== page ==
Dick Hardt, founder and now CTO of ActiveState, was prowling around the digital ID conference asking a deceptively simple question: "Why do I need a key pair?"
Those of us who have long assumed that giving people key pairs and certificates is an inevitable and necessary basis for identity-aware computing were, of course, shocked by this naive-sounding question. Dick's not naive by any means, though, and he raises a very serious matter. Let's review the things I can do with my Thawte Freemail Cert:
Assure the bitwise integrity of email.
Authenticate to sites and services equipped to read attributes of certs (currently none that I frequent).
Now let's review the fine print:
I have to authenticate to my certificate database to use my private key.
The cert is portable, but not easily. I have retrieved versions of it for Mozilla and MSIE on my desktop PC and my ThinkPad. I tried to do the same on my loaner PowerBook, but the Mozilla cert didn't take, and neither Entourage nor Apple's Mail are cert-aware.
Acquisition of client digital IDs is an obscure procedure that hardly anybody knows about.
Smartcards that will simplify all this are (at least in the US) making little headway.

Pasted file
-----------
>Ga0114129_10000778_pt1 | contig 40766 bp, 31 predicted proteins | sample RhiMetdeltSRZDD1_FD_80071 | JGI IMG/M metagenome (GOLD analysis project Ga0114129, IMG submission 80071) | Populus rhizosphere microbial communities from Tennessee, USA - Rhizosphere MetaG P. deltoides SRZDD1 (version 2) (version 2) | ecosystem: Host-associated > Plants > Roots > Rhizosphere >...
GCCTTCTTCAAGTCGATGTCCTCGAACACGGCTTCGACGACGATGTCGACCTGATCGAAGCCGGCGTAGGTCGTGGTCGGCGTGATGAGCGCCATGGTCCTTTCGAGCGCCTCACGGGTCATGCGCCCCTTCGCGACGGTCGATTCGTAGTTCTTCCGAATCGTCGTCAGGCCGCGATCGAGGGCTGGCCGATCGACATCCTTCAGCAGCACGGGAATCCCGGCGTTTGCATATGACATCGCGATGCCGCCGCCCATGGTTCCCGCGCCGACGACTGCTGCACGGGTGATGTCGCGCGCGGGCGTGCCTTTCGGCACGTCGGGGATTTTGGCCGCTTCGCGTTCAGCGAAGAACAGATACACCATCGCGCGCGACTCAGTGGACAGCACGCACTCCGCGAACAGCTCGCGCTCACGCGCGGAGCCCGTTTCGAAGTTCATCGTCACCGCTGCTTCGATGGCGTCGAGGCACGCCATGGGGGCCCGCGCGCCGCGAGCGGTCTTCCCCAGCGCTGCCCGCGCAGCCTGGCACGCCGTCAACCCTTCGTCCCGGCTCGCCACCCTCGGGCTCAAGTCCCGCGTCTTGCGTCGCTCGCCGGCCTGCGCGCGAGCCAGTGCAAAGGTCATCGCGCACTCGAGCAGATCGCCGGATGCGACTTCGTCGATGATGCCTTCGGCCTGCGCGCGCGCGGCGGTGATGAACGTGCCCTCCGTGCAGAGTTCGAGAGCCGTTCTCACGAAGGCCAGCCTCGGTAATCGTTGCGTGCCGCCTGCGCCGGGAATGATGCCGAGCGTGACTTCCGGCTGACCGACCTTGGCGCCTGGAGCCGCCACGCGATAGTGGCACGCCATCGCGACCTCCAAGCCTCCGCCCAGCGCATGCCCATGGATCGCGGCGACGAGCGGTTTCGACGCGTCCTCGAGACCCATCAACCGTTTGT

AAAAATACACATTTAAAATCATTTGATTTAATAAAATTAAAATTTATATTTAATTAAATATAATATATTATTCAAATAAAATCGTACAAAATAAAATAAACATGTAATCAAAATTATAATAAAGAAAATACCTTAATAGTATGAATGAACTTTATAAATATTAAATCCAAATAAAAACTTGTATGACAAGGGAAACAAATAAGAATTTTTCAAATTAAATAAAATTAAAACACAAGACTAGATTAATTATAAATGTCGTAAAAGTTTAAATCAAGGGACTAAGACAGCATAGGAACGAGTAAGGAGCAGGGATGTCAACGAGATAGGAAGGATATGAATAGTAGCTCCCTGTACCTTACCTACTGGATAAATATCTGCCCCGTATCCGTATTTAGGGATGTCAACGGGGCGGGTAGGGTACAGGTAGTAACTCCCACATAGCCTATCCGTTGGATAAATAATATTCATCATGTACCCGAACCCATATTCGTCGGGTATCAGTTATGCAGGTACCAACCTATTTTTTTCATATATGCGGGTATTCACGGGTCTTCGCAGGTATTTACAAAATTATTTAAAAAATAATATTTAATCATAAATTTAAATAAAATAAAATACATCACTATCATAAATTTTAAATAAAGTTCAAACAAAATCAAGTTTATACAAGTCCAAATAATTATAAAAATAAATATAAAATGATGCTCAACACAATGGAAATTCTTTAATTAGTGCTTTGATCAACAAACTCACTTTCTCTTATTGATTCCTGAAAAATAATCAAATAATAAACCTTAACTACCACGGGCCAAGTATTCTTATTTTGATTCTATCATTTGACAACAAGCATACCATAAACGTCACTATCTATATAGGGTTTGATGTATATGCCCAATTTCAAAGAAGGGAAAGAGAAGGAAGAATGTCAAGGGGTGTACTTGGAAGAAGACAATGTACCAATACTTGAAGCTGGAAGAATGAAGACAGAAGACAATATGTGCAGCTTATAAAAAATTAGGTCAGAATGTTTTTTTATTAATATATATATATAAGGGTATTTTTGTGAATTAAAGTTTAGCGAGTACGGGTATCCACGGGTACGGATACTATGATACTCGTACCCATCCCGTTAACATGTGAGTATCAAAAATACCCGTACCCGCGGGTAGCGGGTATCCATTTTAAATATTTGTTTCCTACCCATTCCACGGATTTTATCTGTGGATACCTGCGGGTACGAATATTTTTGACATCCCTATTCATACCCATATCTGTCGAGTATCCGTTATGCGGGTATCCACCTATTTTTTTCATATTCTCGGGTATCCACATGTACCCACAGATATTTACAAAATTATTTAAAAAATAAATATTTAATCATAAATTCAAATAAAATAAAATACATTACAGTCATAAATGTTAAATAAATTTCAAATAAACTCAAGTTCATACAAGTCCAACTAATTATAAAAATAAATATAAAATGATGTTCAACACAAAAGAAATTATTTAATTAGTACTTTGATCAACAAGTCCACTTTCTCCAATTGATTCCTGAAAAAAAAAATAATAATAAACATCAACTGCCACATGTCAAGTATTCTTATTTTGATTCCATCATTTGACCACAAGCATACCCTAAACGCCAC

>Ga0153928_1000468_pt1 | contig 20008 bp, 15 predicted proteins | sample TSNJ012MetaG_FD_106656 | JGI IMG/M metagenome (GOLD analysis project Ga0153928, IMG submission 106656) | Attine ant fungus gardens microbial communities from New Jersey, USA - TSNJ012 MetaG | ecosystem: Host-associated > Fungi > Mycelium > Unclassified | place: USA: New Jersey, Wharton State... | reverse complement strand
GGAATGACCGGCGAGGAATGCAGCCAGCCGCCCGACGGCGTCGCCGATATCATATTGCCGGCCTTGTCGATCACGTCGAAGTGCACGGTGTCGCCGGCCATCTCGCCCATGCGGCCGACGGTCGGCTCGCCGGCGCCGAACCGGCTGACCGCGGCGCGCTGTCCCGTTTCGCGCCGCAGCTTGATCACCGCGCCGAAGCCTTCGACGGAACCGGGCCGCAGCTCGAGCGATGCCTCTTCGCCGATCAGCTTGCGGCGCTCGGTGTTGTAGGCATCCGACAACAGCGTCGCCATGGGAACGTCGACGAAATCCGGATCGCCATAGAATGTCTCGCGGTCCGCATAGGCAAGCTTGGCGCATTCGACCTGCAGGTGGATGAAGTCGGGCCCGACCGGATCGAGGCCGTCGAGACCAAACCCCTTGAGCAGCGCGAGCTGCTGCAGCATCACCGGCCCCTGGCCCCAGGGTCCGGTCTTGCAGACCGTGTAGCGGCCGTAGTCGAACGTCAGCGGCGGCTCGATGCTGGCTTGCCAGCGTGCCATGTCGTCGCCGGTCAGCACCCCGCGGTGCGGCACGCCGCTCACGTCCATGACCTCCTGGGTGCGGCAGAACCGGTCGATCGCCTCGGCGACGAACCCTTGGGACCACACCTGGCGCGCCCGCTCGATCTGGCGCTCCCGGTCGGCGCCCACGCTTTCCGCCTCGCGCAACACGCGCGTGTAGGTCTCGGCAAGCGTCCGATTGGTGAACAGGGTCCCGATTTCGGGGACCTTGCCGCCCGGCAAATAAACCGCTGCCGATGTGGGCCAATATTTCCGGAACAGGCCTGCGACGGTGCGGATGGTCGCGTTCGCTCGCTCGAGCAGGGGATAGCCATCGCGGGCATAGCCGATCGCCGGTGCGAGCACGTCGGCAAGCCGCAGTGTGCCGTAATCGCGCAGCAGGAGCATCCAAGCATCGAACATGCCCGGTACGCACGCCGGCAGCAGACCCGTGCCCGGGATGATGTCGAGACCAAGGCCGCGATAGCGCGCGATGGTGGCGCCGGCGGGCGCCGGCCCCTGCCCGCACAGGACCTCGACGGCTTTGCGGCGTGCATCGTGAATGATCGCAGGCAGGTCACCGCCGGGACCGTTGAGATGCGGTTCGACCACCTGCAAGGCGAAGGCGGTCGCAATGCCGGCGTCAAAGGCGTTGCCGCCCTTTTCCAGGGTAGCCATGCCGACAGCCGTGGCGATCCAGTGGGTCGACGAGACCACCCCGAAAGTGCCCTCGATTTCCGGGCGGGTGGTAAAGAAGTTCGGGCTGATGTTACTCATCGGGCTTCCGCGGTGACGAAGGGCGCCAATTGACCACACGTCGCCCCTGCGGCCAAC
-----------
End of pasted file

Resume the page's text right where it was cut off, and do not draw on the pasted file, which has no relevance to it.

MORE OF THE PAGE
Passport, Liberty, Shibboleth, and PingID are all examples of cert-agnostic identity providers. You could use a cert to authenticate; equally you could use name/password, biometrics, or something else. So why do people need key pairs? Answer: to do crypto. We can't remember keys, and we can't do crypto in our heads, so we need to store keys somewhere.
Now Dick draws a distinction between my key, issued to me, managed in my certificate database by my software on my device, and a key that lives on a device (phone, PDA, computer) to which I can authenticate. "Crypto happens between machines, not people," notes Dick. If you're going to trust my signature then you already trust some authentication process, namely, my authentication to my cert database. So why not trust my authentication to the device, and accept its keys as a proxy for my keys?
In this scenario, the device's cert presumably tracks to an issuer that other devices could trust, just as we now accept VeriSign-backed websites. How does the device represent the user, and how do users decide whether or not to trust one another? I'm not sure how to solve this equation, but it seems worth thinking about. We have been pushing the boulder up the hill of PKI for a long time, and we're no closer to putting crypto keys into the hands of users than we were a decade ago. Meanwhile identity providers that are not crypto-based -- Passport/Liberty/Shibboleth/PingID -- are proliferating. Users of these kinds of services could, over time, build up reservoirs of trust based on credit history, peer reputation, or other factors.
Because it conflates cryptography with identity and trust, PKI winds up being a real brain-melter. If we can tease these issues apart, maybe we should.
Former URL: http://weblog.infoworld.com/udell/2002/10/13.html#a465